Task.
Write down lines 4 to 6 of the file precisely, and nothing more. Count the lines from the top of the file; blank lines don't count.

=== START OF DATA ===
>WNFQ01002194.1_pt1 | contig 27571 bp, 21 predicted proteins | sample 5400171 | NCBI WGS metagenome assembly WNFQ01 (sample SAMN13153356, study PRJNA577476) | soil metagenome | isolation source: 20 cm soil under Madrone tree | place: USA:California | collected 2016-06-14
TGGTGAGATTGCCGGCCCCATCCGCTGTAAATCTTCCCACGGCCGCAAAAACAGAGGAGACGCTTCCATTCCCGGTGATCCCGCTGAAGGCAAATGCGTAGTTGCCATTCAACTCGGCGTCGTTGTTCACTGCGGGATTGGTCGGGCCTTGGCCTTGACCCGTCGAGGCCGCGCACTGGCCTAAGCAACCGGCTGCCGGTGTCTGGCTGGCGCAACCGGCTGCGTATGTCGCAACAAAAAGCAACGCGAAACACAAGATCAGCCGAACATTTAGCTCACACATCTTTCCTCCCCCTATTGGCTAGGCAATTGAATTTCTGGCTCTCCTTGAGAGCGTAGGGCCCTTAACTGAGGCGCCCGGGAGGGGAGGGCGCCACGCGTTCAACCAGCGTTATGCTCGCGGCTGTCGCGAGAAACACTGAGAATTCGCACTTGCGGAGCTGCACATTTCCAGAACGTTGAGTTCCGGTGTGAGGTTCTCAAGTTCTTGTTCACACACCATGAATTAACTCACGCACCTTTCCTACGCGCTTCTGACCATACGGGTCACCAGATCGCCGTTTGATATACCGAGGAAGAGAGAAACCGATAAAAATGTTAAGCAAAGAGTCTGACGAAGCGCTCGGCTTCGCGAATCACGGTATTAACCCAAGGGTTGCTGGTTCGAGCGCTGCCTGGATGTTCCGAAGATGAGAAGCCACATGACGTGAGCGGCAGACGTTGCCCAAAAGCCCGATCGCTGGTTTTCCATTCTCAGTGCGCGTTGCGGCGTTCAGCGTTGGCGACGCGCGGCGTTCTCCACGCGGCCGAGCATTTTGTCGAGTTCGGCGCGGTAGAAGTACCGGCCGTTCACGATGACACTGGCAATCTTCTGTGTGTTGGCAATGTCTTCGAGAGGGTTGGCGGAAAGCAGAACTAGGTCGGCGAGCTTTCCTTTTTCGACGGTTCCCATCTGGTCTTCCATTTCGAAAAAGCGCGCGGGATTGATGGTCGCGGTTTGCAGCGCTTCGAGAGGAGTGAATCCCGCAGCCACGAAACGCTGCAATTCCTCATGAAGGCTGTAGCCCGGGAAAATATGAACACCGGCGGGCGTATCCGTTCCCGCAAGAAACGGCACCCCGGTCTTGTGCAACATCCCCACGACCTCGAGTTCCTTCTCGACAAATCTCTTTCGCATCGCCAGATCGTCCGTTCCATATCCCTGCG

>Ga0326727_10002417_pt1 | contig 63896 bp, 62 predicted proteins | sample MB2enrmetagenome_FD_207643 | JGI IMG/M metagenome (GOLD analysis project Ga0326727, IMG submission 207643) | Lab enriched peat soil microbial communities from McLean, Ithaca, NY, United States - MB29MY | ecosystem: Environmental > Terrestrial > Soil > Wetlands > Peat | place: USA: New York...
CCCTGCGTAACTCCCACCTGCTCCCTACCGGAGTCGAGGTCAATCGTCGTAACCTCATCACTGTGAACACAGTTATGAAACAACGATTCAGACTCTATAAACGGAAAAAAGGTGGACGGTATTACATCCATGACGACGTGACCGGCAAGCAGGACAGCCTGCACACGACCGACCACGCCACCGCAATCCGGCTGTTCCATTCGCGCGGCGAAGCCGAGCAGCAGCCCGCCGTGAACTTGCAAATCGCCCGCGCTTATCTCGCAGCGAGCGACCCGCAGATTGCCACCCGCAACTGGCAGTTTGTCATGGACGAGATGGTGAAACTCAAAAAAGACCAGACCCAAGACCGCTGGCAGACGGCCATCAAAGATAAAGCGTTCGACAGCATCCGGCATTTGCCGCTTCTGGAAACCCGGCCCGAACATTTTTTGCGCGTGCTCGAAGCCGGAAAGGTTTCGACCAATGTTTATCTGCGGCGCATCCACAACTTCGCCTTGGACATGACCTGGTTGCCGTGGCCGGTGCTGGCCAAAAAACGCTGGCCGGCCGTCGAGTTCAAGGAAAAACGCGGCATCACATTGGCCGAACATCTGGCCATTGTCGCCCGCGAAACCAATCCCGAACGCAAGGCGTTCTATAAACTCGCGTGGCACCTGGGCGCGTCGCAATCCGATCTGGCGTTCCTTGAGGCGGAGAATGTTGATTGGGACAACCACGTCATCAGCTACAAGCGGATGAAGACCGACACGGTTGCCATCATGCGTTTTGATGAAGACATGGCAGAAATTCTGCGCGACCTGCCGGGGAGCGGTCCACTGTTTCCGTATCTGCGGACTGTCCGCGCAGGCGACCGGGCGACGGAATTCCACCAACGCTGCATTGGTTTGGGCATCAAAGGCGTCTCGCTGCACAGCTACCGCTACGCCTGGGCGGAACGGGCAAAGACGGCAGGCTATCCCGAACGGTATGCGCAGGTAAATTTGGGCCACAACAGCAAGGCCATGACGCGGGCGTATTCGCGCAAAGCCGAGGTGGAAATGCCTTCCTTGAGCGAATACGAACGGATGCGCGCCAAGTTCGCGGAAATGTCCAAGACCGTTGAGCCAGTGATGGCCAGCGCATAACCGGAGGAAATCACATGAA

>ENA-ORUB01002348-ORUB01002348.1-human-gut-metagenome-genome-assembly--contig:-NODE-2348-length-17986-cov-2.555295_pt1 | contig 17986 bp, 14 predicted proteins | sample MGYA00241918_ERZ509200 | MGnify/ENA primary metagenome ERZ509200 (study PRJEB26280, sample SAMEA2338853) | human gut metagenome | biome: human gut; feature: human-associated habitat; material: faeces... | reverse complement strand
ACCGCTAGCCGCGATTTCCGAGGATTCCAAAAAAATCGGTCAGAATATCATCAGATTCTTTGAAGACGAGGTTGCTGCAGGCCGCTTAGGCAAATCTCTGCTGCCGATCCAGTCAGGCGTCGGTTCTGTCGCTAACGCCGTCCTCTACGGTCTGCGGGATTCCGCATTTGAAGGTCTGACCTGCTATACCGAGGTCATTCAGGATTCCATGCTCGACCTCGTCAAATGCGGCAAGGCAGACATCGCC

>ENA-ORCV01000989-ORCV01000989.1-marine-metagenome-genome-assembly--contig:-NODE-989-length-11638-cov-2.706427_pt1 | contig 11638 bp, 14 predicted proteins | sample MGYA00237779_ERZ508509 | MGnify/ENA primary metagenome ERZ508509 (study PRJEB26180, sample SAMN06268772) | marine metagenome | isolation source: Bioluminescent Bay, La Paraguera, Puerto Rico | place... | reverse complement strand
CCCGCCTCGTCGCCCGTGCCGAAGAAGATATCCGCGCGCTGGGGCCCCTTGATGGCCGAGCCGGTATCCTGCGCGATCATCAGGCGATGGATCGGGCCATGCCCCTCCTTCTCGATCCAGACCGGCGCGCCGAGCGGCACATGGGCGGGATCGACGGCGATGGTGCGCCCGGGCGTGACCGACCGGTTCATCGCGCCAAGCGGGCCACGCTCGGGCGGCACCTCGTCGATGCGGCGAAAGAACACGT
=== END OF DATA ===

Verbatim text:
CCCTGCGTAACTCCCACCTGCTCCCTACCGGAGTCGAGGTCAATCGTCGTAACCTCATCACTGTGAACACAGTTATGAAACAACGATTCAGACTCTATAAACGGAAAAAAGGTGGACGGTATTACATCCATGACGACGTGACCGGCAAGCAGGACAGCCTGCACACGACCGACCACGCCACCGCAATCCGGCTGTTCCATTCGCGCGGCGAAGCCGAGCAGCAGCCCGCCGTGAACTTGCAAATCGCCCGCGCTTATCTCGCAGCGAGCGACCCGCAGATTGCCACCCGCAACTGGCAGTTTGTCATGGACGAGATGGTGAAACTCAAAAAAGACCAGACCCAAGACCGCTGGCAGACGGCCATCAAAGATAAAGCGTTCGACAGCATCCGGCATTTGCCGCTTCTGGAAACCCGGCCCGAACATTTTTTGCGCGTGCTCGAAGCCGGAAAGGTTTCGACCAATGTTTATCTGCGGCGCATCCACAACTTCGCCTTGGACATGACCTGGTTGCCGTGGCCGGTGCTGGCCAAAAAACGCTGGCCGGCCGTCGAGTTCAAGGAAAAACGCGGCATCACATTGGCCGAACATCTGGCCATTGTCGCCCGCGAAACCAATCCCGAACGCAAGGCGTTCTATAAACTCGCGTGGCACCTGGGCGCGTCGCAATCCGATCTGGCGTTCCTTGAGGCGGAGAATGTTGATTGGGACAACCACGTCATCAGCTACAAGCGGATGAAGACCGACACGGTTGCCATCATGCGTTTTGATGAAGACATGGCAGAAATTCTGCGCGACCTGCCGGGGAGCGGTCCACTGTTTCCGTATCTGCGGACTGTCCGCGCAGGCGACCGGGCGACGGAATTCCACCAACGCTGCATTGGTTTGGGCATCAAAGGCGTCTCGCTGCACAGCTACCGCTACGCCTGGGCGGAACGGGCAAAGACGGCAGGCTATCCCGAACGGTATGCGCAGGTAAATTTGGGCCACAACAGCAAGGCCATGACGCGGGCGTATTCGCGCAAAGCCGAGGTGGAAATGCCTTCCTTGAGCGAATACGAACGGATGCGCGCCAAGTTCGCGGAAATGTCCAAGACCGTTGAGCCAGTGATGGCCAGCGCATAACCGGAGGAAATCACATGAA

>ENA-ORUB01002348-ORUB01002348.1-human-gut-metagenome-genome-assembly--contig:-NODE-2348-length-17986-cov-2.555295_pt1 | contig 17986 bp, 14 predicted proteins | sample MGYA00241918_ERZ509200 | MGnify/ENA primary metagenome ERZ509200 (study PRJEB26280, sample SAMEA2338853) | human gut metagenome | biome: human gut; feature: human-associated habitat; material: faeces... | reverse complement strand
ACCGCTAGCCGCGATTTCCGAGGATTCCAAAAAAATCGGTCAGAATATCATCAGATTCTTTGAAGACGAGGTTGCTGCAGGCCGCTTAGGCAAATCTCTGCTGCCGATCCAGTCAGGCGTCGGTTCTGTCGCTAACGCCGTCCTCTACGGTCTGCGGGATTCCGCATTTGAAGGTCTGACCTGCTATACCGAGGTCATTCAGGATTCCATGCTCGACCTCGTCAAATGCGGCAAGGCAGACATCGCC